General + Regulatory + Telecom + Media NewsRegulatory, Telecom & Media News - Actress Sandra Oh, Global BC anchor...

Regulatory, Telecom & Media News – Actress Sandra Oh, Global BC anchor Deb Hope among Order of Canada appointees

Sandra Oh

Governor General Mary Simon has announced the latest round of Order of Canada appointees. Newly-appointed Officers include actress Sandra Oh and Montreal producer, screenwriter and director Francois Girard. Members include longtime Global BC anchor Deb Hope; and Nova Scotia-based investigative journalist, radio personality, documentary filmmaker, iPolitics columnist and author Michael Harris. Find the full list of appointees here.

Stephen Hume

The Jack Webster Foundation has announced Stephen Hume as the winner of this year’s Bruce Hutchison Lifetime Achievement Award. Over a journalistic career spanning half a century, Hume has been an Arctic Correspondent, Editor-in-Chief, General Manager, published poet and author, and a journalism instructor at Vancouver Island University, in addition to 30+ years as a columnist for The Vancouver Sun and now Focus on Victoria magazine. CHEK News is the recipient of the 2022 Bill Good Award. CHEK made history in 2009 when it became the first employee-owned television station in North America. With its corporate owners facing severe financial challenges, the station was saved when employees raided their retirement savings, the community rallied, and investors, union partners, politicians and the CRTC went to bat for the Victoria station. Thirteen years later, it’s still going strong.


Rogers has until July 22 to respond to a CRTC request to provide a “comprehensive explanation regarding the national service outage millions of Canadians experienced on Friday July 8, 2022.” The CRTC is requesting a detailed account from Rogers as to “why” and “how” this happened, as well as what measures Rogers is putting in place to prevent future outages. The commission says once it’s satisfied with Rogers’ response, it will determine what additional measures need to be taken. Industry Min. François-Philippe Champagne has also directed the country’s major telcos to reach agreements on emergency roaming, mutual assistance during outages, and a communication protocol to better inform the public and authorities during telecommunications emergencies.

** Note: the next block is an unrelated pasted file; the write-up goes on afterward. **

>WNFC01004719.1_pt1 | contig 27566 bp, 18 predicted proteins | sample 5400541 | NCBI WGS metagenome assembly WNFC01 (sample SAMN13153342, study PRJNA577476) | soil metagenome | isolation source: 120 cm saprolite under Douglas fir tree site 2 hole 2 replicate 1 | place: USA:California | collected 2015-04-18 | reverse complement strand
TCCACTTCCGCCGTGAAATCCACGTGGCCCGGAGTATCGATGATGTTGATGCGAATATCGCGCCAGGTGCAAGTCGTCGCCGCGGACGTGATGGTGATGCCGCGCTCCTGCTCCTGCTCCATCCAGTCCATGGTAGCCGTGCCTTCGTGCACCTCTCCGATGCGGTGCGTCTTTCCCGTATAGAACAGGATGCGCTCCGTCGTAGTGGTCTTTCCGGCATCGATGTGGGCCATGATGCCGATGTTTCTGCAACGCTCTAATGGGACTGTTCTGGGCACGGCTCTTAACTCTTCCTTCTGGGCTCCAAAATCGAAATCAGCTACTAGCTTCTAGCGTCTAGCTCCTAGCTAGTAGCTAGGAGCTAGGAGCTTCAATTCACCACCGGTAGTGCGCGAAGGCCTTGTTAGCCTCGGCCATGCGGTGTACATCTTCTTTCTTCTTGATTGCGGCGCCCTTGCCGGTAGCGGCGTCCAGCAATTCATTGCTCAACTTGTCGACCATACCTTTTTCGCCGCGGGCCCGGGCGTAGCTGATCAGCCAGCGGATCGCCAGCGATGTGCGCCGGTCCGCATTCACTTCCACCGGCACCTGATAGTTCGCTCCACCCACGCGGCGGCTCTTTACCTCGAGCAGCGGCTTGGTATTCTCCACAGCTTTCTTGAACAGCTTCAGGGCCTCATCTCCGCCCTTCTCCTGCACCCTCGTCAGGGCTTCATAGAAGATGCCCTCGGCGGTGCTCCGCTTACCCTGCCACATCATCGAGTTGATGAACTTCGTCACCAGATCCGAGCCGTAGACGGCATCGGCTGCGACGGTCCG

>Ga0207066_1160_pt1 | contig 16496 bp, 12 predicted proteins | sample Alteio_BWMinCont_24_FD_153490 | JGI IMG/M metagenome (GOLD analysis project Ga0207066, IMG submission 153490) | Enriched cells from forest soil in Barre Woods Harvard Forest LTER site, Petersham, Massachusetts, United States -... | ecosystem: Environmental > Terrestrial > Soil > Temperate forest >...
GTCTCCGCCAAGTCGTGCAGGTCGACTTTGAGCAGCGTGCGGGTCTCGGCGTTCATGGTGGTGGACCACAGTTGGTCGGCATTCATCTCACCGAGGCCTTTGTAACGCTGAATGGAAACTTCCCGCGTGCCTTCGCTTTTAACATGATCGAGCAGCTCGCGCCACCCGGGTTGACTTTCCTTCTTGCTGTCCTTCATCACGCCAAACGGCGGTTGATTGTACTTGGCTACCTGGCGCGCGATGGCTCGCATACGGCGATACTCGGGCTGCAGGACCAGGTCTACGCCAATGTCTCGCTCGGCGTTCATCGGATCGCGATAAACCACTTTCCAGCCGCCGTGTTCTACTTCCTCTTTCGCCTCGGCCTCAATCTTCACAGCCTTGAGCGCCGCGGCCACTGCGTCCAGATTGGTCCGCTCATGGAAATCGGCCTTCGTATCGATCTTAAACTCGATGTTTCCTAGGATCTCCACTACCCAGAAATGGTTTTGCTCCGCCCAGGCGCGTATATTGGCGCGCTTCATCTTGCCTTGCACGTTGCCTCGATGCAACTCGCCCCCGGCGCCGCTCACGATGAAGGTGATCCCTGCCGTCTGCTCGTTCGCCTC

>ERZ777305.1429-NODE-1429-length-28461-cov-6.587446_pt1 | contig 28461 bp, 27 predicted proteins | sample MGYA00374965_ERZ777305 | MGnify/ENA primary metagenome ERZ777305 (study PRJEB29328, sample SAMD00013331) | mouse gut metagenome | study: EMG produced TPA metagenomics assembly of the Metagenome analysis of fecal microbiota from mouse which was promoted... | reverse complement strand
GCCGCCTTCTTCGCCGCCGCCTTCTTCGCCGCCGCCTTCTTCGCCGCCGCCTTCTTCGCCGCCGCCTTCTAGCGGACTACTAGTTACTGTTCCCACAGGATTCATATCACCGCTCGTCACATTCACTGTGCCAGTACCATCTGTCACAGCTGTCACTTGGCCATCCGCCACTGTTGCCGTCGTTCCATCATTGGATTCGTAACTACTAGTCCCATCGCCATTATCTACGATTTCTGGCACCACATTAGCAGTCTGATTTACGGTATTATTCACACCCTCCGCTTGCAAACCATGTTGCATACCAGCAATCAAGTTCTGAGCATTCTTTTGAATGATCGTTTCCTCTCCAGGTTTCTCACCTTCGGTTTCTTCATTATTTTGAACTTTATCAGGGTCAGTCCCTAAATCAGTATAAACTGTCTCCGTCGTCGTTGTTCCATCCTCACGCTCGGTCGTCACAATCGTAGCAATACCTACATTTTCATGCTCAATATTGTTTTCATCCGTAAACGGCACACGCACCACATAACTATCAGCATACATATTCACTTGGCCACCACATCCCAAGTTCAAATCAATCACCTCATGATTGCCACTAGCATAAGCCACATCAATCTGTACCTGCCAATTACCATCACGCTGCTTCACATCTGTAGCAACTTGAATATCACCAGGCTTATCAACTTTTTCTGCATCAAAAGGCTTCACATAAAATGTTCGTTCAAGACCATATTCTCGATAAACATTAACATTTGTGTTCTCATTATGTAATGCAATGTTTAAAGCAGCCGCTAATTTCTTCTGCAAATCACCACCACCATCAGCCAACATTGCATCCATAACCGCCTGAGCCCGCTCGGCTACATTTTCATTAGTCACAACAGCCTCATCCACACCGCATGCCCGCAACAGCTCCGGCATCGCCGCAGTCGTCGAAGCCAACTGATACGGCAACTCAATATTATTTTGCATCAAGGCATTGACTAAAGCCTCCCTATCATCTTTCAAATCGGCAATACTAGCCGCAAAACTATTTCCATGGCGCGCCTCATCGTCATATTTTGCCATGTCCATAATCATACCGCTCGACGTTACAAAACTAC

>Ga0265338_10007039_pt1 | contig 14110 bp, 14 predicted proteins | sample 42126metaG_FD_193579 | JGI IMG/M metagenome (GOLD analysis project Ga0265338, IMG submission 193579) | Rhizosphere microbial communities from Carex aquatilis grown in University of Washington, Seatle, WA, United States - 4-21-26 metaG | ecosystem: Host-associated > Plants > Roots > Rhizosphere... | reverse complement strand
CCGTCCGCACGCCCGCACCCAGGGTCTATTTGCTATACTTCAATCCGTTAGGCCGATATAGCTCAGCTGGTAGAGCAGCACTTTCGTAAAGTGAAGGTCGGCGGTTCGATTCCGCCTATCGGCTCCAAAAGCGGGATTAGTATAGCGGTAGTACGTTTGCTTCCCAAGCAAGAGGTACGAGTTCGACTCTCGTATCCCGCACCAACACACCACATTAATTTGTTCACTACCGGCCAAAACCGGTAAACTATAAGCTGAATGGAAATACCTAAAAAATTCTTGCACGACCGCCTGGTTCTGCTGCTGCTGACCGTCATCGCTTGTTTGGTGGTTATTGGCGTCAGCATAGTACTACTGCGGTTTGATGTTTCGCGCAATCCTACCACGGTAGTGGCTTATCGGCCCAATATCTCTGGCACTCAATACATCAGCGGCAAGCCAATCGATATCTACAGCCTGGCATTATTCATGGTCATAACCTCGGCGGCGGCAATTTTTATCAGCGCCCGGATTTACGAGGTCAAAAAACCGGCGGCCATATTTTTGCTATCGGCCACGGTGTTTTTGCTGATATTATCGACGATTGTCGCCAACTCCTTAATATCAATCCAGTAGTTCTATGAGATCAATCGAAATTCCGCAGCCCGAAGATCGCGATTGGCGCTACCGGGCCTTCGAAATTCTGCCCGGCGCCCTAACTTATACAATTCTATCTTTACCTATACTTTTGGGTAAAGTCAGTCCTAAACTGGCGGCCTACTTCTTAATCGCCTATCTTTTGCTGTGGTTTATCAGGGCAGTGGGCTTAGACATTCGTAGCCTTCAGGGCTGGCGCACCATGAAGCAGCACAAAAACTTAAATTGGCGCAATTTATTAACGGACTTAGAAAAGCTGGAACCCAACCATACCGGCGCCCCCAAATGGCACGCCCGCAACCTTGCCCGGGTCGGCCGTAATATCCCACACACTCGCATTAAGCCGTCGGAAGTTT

CRTCThe CRTC is seeking comments on a proposal to exclude stock footage from the calculation used to determine if a production is Canadian. Triggered by a modification made by the Canadian Audio-Visual Certification Office (CAVCO), which co-administers two federal tax credit programs with the Canada Revenue Agency, the change would exclude stock footage costs from the calculation of the 75% threshold for “Canadian services.” According to the CRTC filing, documentary producers have felt unfairly disadvantaged by the requirement because of stock footage cost categorization as “services” costs. Documentaries often require the use of non-Canadian stock footage, either because of the subject of the production or because of more limited availability of stock footage from Canadian sources.

CBC/Radio-Canada has apologized for use of the N-word during a Radio-Canada broadcast in August 2020, but is appealing the CRTC decision in reference to the segment saying the regulator “has overstepped its authority with respect to the independence of the public broadcaster.” The N-word was used during a segment featuring Annie Desrochers and columnist Simon Jodoin as part of a discussion about a petition demanding the firing of a Concordia University professor who had quoted the title of a book by late Québécois journalist Pierre Vallières that features the N-word. A complaint was filed with the commission by Black Montrealer Ricardo Lamour. The CRTC ruling maintains that Radio-Canada “did not implement all the necessary measures to mitigate the impact of the ‘N-word’ on its audience, particularly in the current social context and given its national public broadcaster status.”


The Canadian Association of Journalists (CAJ) has announced the launch of the Summer 2022 edition of its popular mentorship program. Twenty-eight Canadian journalists working in radio, television, digital, and print publications from across the country have stepped up to donate their time to mentor early and mid-career CAJ members. This round of mentors includes Arif Noorani – Director, CBC Podcasts; Chris Hall – Former host of The House, CBC News; Ian Young – B.C. and Yukon bureau chief for The Canadian Press; Kathleen Martens – Senior online reporter, APTN; Kim Bolan – Reporter, The Vancouver Sun; and Rachel Ward – Investigative journalist, CBC/The Fifth Estate.

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